One of the hallmarks of democracy is the ability of people to connect with the legislative process through their elected officials. Unfortunately, all too often, the political sphere seems completely disconnected from our everyday lives and the issues we are passionate about. Choose Hope, an advocacy summit hosted by Churches for Middle East Peace (CMEP) and Millennial Voices for Peace (MVforPeace), gave students and young professionals the opportunity to learn about the Israeli-Palestinian conflict, practice advocacy, and interact with their congressional representatives.
The summit participants came from a wide variety of backgrounds and levels of awareness about the conflict. Many had travelled to Israel/Palestine with churches or on educational trips and were looking for ways to get involved from the US. One of the participants, Shelby Mathis, had stayed in Israel/Palestine for a month in the summer of 2015. “In my time there, I saw a lot of things that made me uncomfortable and a lot of things that made me really hopeful,” she said. “Since I’ve come back, in the last two years I’ve been trying to find ways to deal with some of the struggle, the Palestinian struggle and the Israeli struggle, but also how to elevate the voices of hope.” Read more
Submitted by a CMEP Partner
What images come to mind when you hear the words “little town of Bethlehem”? Idyllic, holy scenes of Mary, Joseph and baby Jesus alongside friendly barnyard animals? For a North American living in Bethlehem, this cozy scene feels like a childhood dream. The reality of Bethlehem today disrupts such heart-warming visions with disturbing sights. For those who manage to get off the tourist track and visit the real Bethlehem, the image grows dim with three refugee camps, lack of access to natural resources and no freedom of movement for the city’s residents due in part to the separation barrier, constructed in 2002. And yet, like anywhere else, the people here feel a deep connection to and pride in their hometown.
The people of Bethlehem claim a hometown heritage stretching back thousands of years, documented in the Christian Bible and celebrated around the world by people who sing of its significance as the place where God arrived in human form on earth. For today’s Bethlehemites, geo-political realities of the past few centuries have added a heritage of pain that reaches back beyond the earliest memories of the city’s elders. Understandably, a narrative of pain and hopelessness consumes many. Read more
Mosaic in the Church of the Holy Sepulchre, Jerusalem
The sun kissed the tips of cathedral crosses. It was just after 5 a.m. Shadows shortened as we walked the narrow streets towards the gates of the Old City. Our local Palestinian guide shouldered our large, wooden cross. Fellow U.S. travelers held solemn prayers that carried the promise of a full day dawning in Jerusalem.
This was the Sunday that twenty-eight of us had crossed the Atlantic to experience. We yearned for the geographical reality and spiritual grace in the Land of the Bible. This was the early light that guided our steps as we would pray through the Way of the Cross where Jesus Christ was forced to his own crucifixion during Roman times.
We continued silently moving single file past unopened shops. Once in a while, looming iron gates connected imposing, modern rock walls as we approached Herod’s gate that would allow us into the Old City. Both sides of the street blocked us out, yet gave us glimpses of random ruins peaking above the soil beyond these walls. Some places had been excavated sixteen feet below to expose Herod’s roads and walls in Jesus’ time. These old rock walls and roads were coffins holding onto the past. Even coffins eroded like shifting sands. Where were those roads heading? What were these walls blocking in or out? What’s in our nature that still wants to build a wall? We kept walking as I reviewed in my mind each sorrowful Station of the Cross: Jesus was judged. He received His Cross. He fell for the first time. Jesus met His mother. Simon of Cyrene helped Him carry the Cross. Veronica wiped Jesus’ brow. He fell for the second time. He talked to the weeping women. He fell for the third time. He was stripped of his garments. Jesus was crucified. He died on the Cross. Jesus’ body was taken down from the Cross. Jesus’ body was placed in the Tomb. In a way, I felt humanity had walked this mystical path for centuries by carrying burdens in our cracked feet and ailing hearts. We were all citizens of Jerusalem, yet were caught together in a net of dire conflict and contradictory justice. Today we would physically move as one body through the painful stages that led to ultimate healing and Jesus’ resurrection. We were searching for the outward, visible signs that pointed to Christ’s inward, spiritual grace.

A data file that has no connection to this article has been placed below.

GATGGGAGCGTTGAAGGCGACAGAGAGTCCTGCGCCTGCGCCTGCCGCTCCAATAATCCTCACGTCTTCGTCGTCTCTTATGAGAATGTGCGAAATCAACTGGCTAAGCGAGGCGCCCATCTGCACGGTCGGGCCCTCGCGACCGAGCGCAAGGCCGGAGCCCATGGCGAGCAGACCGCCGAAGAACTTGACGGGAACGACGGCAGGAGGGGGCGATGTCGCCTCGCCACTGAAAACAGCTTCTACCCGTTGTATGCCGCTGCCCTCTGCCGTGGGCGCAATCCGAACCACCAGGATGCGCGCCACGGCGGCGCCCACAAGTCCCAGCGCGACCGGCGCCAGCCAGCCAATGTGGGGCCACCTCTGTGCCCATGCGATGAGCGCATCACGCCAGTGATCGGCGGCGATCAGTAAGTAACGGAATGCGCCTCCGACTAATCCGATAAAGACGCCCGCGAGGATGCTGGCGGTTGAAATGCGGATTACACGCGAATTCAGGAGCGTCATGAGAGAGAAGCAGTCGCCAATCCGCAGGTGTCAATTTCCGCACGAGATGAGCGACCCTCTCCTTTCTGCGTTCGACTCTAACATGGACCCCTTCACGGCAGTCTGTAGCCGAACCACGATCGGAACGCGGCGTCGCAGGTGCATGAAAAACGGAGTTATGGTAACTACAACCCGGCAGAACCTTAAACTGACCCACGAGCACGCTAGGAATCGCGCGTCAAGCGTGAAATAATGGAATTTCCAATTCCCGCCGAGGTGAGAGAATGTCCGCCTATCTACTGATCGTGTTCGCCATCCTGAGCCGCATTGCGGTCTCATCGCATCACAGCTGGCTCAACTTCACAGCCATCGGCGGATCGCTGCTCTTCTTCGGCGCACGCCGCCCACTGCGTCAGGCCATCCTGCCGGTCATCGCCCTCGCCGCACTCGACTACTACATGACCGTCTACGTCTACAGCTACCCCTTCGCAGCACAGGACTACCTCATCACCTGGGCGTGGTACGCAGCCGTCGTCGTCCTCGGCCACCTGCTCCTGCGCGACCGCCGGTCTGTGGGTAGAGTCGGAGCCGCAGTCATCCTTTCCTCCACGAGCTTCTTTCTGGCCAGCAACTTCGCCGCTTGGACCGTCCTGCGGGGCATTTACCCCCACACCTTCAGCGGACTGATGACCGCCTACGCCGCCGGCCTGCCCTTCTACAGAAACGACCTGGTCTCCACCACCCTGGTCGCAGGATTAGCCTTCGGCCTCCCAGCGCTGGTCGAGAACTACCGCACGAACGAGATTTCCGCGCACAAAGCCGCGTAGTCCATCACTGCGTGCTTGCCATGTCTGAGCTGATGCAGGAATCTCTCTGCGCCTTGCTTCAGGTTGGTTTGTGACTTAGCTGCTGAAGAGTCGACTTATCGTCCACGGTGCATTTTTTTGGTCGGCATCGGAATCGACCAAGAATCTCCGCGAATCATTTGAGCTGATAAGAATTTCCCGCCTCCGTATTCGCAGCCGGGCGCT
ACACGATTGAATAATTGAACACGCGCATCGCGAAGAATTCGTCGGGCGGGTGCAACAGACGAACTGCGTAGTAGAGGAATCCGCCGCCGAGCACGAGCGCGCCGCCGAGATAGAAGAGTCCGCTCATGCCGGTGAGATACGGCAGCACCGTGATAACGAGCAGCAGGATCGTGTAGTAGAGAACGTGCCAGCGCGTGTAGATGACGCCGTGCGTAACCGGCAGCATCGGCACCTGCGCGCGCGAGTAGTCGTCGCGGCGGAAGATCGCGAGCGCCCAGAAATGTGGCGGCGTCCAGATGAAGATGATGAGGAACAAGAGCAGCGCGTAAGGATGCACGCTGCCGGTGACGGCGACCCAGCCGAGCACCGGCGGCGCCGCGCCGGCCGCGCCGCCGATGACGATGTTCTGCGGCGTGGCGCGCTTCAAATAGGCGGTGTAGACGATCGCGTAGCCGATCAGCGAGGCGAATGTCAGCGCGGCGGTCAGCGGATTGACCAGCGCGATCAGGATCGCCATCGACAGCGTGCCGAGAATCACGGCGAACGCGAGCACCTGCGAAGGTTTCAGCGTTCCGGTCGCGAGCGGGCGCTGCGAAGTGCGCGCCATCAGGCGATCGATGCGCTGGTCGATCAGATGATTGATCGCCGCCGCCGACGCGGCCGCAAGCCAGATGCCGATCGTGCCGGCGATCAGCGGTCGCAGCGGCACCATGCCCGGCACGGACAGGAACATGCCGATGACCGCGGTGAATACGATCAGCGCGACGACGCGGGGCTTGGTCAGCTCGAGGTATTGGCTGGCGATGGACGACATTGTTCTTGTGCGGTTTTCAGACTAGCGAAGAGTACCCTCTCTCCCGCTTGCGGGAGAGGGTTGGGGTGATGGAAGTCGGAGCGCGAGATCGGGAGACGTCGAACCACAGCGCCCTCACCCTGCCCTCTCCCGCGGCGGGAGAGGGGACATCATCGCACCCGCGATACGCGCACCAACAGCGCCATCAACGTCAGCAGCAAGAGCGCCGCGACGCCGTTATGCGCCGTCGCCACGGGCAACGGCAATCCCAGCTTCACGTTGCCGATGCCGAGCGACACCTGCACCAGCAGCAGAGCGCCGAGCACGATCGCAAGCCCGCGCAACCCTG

Above: Jaffa Gate, Jerusalem
Joint Statement from the Patriarchs and Heads of Churches
“Learn to do good; seek justice, rescue the oppressed…” Isaiah 1.17
In July 2017, we, the heads of the Churches in Jerusalem, were compelled to issue a public statement of concern regarding breaches of the Status Quo that governs the Holy Sites and ensures the rights and privileges of the Churches. This Status Quo is universally recognised by both religious authorities and governments, and has always been upheld by the civil authorities of our region.
We now find ourselves united once again in condemning recent further encroachment on the Status Quo. In such matters as this, the Heads of the Churches are resolute and united in our opposition to any action by any authority or group that undermines those laws, agreements, and regulations that have ordered our life for centuries.
There have been further actions that are a clear breach of the Status Quo. The judgement in the “Jaffa Gate” case against the Greek Orthodox Patriarchate of Jerusalem, which we regard as unjust, as well as a proposed bill in the Knesset which is politically motivated that would restrict the rights of the Churches over our own property, are further assaults on the rights that the Status Quo has always guaranteed.